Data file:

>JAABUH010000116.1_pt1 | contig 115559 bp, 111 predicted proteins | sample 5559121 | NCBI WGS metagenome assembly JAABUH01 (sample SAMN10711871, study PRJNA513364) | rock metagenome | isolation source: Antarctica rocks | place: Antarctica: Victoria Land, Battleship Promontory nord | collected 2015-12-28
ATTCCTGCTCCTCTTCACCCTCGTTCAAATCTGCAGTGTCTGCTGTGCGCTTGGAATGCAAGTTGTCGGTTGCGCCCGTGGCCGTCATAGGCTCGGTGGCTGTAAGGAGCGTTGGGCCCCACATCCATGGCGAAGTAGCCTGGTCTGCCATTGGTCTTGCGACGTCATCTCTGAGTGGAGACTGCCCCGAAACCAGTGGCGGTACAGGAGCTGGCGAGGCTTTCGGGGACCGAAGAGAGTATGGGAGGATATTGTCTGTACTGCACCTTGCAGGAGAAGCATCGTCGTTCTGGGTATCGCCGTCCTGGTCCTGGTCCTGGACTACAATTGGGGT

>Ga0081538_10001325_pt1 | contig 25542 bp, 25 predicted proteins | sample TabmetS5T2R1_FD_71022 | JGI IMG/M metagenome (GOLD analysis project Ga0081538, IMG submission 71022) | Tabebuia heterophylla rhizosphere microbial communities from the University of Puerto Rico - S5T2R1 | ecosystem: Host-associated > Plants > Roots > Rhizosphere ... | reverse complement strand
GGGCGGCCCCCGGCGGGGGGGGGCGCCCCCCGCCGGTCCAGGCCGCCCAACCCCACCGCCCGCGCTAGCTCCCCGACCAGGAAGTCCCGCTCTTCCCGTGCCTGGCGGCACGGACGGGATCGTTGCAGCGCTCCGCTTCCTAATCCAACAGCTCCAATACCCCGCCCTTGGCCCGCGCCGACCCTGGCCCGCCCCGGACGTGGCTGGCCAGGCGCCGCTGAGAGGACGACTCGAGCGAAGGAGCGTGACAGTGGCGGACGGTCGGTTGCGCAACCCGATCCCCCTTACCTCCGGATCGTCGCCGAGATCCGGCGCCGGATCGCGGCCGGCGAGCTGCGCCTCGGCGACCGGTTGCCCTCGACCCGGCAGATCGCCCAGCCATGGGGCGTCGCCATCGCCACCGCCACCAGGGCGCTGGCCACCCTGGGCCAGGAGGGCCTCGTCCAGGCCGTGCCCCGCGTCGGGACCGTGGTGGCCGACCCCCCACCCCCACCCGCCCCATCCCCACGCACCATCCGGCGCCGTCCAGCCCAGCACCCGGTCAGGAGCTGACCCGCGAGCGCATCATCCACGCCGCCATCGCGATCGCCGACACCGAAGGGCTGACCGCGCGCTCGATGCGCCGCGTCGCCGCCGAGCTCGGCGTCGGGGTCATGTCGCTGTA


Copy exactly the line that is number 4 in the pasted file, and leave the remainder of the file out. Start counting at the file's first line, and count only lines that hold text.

GGGCGGCCCCCGGCGGGGGGGGGCGCCCCCCGCCGGTCCAGGCCGCCCAACCCCACCGCCCGCGCTAGCTCCCCGACCAGGAAGTCCCGCTCTTCCCGTGCCTGGCGGCACGGACGGGATCGTTGCAGCGCTCCGCTTCCTAATCCAACAGCTCCAATACCCCGCCCTTGGCCCGCGCCGACCCTGGCCCGCCCCGGACGTGGCTGGCCAGGCGCCGCTGAGAGGACGACTCGAGCGAAGGAGCGTGACAGTGGCGGACGGTCGGTTGCGCAACCCGATCCCCCTTACCTCCGGATCGTCGCCGAGATCCGGCGCCGGATCGCGGCCGGCGAGCTGCGCCTCGGCGACCGGTTGCCCTCGACCCGGCAGATCGCCCAGCCATGGGGCGTCGCCATCGCCACCGCCACCAGGGCGCTGGCCACCCTGGGCCAGGAGGGCCTCGTCCAGGCCGTGCCCCGCGTCGGGACCGTGGTGGCCGACCCCCCACCCCCACCCGCCCCATCCCCACGCACCATCCGGCGCCGTCCAGCCCAGCACCCGGTCAGGAGCTGACCCGCGAGCGCATCATCCACGCCGCCATCGCGATCGCCGACACCGAAGGGCTGACCGCGCGCTCGATGCGCCGCGTCGCCGCCGAGCTCGGCGTCGGGGTCATGTCGCTGTA